Heather: What did y’all learn through this process that you’ll take with you going forward as you put more queer art into the world?
Brittani: Oh wow, so much. It’s been so hands on the entire way, I have learned about every aspect of filmmaking. Things you wouldn’t learn unless you were actually forced to do them for yourself. So now I can think about, “Okay, now that I’ve learned all these things, what can I do with a little more money? What can I do with a little more time? Would I have kept it the same, even if I had more resources?” So now I can think about what parts of this movie I want to carry on, no matter how many options I have.
Heather: Do you know what that is, what you want to carry on?
Brittani: Definitely the focus on the storytelling. It would be nice to have time to make things a little more beautiful, to give people a little more time with the material, but for me, the story is king, and having everyone on board with it — having everyone’s voice be a part of the overall vision — is important to me.
Jasika: For me, I want to make sure, going forward, that everyone knows where to place their lav mic. Which is something we learned at the end of our shoot.
Heather: Where is it supposed go?
Jasika: Well, it needs to be unobstructed from clothing, and it needs to be close to your mouth. One other thing: Don’t shoot a film in the summer when the air conditioning needs to be on. Just practical things someone else usually thinks about. Also, I’m not used to being on film for so long! Usually it’s 20 takes and the editor pieces together your best performances. So, I love that our movie feels so real, but there are some moments in that eating scene where I’m like, “Wow, I was just chowing down.” Okay, it is not cute to watch someone eating a full lunch.
Brittani: I would watch a film about you eating lunch.
Lindsay: I actually would too.
Brittani: It would be very compelling.
Carly: I saw someone tweeting recently about how it’s annoying that you can tell no one’s ever really eating in an eating scene, and I was like, “Well, we don’t have that problem.”
Jasika: When you’re eating in a scene, you’re trying so hard to not let your fork scrape the plate because then the sound guys come up and they’re like, “Jasika, hey, that’s really loud.” They don’t let you do anything for real.
Lindsay: Also, that food was delicious.
Heather: Jasika, did you cook?
Jasika: I did. I sent out this email and was like, “Does anyone have a dietary restriction or a problem with this lunch?” And I think they were like, “No. We know how this works. We’re not actually going to be chomping on this food.” After that scene, I was so full, and Brittani had brought lunch for everybody, so I was like, “Oh, am I supposed to eat again?” And I did.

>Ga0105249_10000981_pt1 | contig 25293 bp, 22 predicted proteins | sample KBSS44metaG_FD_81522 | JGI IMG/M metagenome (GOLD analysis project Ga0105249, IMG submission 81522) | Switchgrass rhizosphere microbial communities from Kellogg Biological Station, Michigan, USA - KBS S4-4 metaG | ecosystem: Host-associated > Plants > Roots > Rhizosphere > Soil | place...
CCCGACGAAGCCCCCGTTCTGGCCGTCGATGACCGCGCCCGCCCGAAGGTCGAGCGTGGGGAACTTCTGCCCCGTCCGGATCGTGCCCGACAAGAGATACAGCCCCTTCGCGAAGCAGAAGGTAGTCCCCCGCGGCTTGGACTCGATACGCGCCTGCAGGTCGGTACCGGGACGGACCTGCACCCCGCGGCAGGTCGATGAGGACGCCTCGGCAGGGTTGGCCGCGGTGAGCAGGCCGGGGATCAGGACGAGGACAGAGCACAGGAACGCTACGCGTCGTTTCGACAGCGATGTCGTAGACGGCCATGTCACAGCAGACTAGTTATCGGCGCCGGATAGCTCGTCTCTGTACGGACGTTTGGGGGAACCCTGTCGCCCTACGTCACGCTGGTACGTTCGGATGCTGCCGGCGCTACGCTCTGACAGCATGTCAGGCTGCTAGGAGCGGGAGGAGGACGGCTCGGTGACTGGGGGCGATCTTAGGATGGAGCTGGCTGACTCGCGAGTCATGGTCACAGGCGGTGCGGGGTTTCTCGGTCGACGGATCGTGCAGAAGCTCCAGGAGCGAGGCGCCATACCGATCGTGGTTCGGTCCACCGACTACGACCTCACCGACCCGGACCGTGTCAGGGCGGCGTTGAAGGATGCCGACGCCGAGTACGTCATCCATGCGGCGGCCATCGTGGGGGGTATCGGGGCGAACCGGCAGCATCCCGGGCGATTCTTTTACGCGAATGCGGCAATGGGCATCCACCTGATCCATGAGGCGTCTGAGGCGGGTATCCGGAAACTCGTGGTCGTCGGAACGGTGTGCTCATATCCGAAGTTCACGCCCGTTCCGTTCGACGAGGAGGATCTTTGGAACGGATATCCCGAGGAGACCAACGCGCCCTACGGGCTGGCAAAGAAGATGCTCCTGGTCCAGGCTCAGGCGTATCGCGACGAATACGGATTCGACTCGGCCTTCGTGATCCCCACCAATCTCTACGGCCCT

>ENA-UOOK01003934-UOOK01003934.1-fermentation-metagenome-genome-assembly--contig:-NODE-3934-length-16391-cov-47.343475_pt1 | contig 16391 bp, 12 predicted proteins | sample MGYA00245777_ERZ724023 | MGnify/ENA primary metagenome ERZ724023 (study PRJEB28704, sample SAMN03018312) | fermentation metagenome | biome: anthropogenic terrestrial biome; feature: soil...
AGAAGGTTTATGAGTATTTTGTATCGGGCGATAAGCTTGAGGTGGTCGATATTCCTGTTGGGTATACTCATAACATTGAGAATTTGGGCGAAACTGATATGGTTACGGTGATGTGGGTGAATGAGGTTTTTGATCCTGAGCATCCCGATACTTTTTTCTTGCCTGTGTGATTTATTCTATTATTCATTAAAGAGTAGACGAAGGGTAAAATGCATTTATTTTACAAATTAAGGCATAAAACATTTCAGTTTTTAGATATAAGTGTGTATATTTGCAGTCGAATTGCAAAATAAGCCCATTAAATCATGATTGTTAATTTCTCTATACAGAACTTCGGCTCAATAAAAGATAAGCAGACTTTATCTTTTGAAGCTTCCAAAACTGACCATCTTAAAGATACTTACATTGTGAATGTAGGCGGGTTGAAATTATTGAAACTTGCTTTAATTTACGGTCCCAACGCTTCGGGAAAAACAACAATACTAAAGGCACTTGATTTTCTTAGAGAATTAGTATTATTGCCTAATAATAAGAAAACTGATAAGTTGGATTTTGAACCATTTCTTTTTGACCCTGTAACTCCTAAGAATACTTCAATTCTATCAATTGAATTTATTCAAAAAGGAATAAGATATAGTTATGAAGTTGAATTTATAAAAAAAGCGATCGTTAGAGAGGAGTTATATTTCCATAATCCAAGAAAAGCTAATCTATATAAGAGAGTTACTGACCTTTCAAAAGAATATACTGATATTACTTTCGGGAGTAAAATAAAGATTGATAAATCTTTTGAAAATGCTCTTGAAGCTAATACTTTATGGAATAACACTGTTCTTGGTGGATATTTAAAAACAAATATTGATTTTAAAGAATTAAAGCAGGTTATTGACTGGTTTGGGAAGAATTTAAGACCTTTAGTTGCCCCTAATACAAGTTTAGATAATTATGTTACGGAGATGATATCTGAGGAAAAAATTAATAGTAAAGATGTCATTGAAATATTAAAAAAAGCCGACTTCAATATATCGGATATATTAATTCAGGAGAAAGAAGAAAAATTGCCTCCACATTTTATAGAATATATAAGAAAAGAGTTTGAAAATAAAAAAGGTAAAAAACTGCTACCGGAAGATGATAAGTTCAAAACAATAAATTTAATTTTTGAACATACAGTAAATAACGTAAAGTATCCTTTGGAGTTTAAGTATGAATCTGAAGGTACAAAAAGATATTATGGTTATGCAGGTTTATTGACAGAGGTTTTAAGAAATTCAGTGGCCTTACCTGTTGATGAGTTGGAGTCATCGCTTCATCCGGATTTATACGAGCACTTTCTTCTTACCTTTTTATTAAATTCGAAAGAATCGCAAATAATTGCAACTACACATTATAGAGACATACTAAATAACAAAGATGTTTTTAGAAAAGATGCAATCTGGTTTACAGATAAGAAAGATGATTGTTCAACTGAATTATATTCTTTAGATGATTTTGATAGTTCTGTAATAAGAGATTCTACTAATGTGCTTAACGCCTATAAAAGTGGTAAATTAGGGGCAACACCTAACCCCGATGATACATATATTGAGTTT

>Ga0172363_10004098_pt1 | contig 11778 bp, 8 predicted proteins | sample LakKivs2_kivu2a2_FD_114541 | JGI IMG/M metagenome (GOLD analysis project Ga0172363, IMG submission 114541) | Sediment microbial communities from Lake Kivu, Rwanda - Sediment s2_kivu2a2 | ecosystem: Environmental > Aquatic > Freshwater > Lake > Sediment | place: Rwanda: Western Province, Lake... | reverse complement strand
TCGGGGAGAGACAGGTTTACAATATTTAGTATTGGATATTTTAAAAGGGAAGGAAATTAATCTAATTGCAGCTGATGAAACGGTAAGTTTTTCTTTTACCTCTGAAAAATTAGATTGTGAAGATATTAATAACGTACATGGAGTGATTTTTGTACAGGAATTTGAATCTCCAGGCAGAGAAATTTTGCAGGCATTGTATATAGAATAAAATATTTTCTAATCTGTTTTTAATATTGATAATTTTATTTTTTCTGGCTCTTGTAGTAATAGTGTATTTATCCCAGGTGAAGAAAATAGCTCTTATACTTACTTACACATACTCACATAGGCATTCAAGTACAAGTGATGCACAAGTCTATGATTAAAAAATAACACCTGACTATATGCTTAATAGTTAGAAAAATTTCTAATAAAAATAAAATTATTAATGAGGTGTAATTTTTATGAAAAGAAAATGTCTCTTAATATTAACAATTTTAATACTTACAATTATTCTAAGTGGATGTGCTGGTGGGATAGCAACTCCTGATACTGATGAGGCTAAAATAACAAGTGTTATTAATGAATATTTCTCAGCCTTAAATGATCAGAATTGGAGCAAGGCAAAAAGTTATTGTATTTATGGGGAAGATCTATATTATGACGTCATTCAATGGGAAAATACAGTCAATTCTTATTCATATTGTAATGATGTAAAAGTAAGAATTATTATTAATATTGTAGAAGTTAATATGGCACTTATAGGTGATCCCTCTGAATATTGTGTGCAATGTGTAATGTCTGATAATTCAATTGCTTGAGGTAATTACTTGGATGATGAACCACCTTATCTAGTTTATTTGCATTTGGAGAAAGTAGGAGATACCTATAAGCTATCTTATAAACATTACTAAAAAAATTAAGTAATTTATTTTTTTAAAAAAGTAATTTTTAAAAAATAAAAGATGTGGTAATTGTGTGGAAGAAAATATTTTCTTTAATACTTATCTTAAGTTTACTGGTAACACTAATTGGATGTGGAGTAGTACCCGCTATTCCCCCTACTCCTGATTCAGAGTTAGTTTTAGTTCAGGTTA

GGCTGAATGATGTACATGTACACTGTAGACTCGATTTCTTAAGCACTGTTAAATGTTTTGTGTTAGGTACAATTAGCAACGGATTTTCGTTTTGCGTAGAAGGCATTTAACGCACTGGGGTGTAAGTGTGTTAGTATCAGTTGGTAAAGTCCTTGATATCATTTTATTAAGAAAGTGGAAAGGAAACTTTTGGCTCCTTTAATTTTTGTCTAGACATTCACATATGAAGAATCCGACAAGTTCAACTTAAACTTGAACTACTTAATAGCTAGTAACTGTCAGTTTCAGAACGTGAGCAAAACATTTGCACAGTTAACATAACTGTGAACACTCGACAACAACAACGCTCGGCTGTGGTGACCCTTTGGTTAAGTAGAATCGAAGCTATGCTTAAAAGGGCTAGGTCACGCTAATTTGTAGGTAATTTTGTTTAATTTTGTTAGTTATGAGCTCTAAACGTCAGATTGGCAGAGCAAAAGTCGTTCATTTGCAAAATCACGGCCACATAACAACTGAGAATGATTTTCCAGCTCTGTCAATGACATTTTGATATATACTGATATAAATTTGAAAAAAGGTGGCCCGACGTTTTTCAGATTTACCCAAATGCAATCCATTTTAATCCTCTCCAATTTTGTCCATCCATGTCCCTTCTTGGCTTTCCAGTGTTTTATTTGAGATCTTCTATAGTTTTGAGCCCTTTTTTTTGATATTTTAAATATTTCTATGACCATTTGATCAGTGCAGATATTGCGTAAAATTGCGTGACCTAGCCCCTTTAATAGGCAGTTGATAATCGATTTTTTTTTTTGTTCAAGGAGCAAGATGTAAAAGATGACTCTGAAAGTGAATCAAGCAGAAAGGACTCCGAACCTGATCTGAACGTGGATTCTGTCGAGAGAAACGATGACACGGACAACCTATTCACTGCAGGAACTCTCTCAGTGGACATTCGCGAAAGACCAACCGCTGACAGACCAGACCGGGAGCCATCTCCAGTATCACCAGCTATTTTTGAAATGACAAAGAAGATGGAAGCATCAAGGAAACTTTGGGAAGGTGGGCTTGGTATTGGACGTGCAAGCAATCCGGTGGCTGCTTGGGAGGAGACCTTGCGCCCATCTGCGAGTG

Carly: It was collaborative. It was meal collaboration. Which, in reality, is one of the most important things I’ve taken from this film: I want every set I work on to have this sense of collaboration.
Heather: Lindsay, are you never going to work with men again? Suicide Kale has sealed the deal.
Lindsay: Honestly, maybe. I haven’t worked with men since then! I shot a web series that was all women and now I run by a production company that is run by two women. It’s literally the future I want to see, and I’m trying to make that happen for everyone.
Heather: Y’all made this movie back when Donald Trump was still Twitter’s favorite political joke and now here we are in this dark new world. Has anything changed about the way you think about your art since the election?
Lindsay: I really did lose hope for a minute. I couldn’t believe that this is how the majority of our country feels. But it does make me feel even more hopeful and committed about the power of women to create. Suicide Kale is a perfect example of some women who had an idea and they just got together and fucking did it. And when you do it, great things can happen. And when great things happen, it opens up more doors for more great things to happen.
Brittani: The election definitely solidified for me why I do what I do. Since the election, every decision has felt bigger and more important, even the tiniest thing, which I think people are starting to realize is. No matter how small something is, it’s all part of someone’s human experience. The big picture things have felt out of control, but we can control what we give of ourselves to someone else. Art and entertainment are avenues for activism, to show people that they are seen by you, that you know they exist and they matter to you.
Carly: Well, once again: What Brittani said! Representation matters. I’ve lived in New York and LA for the last ten years, in my little liberal elite bubble, but that’s not everyone’s reality. The election forced me to remember what exists outside of that.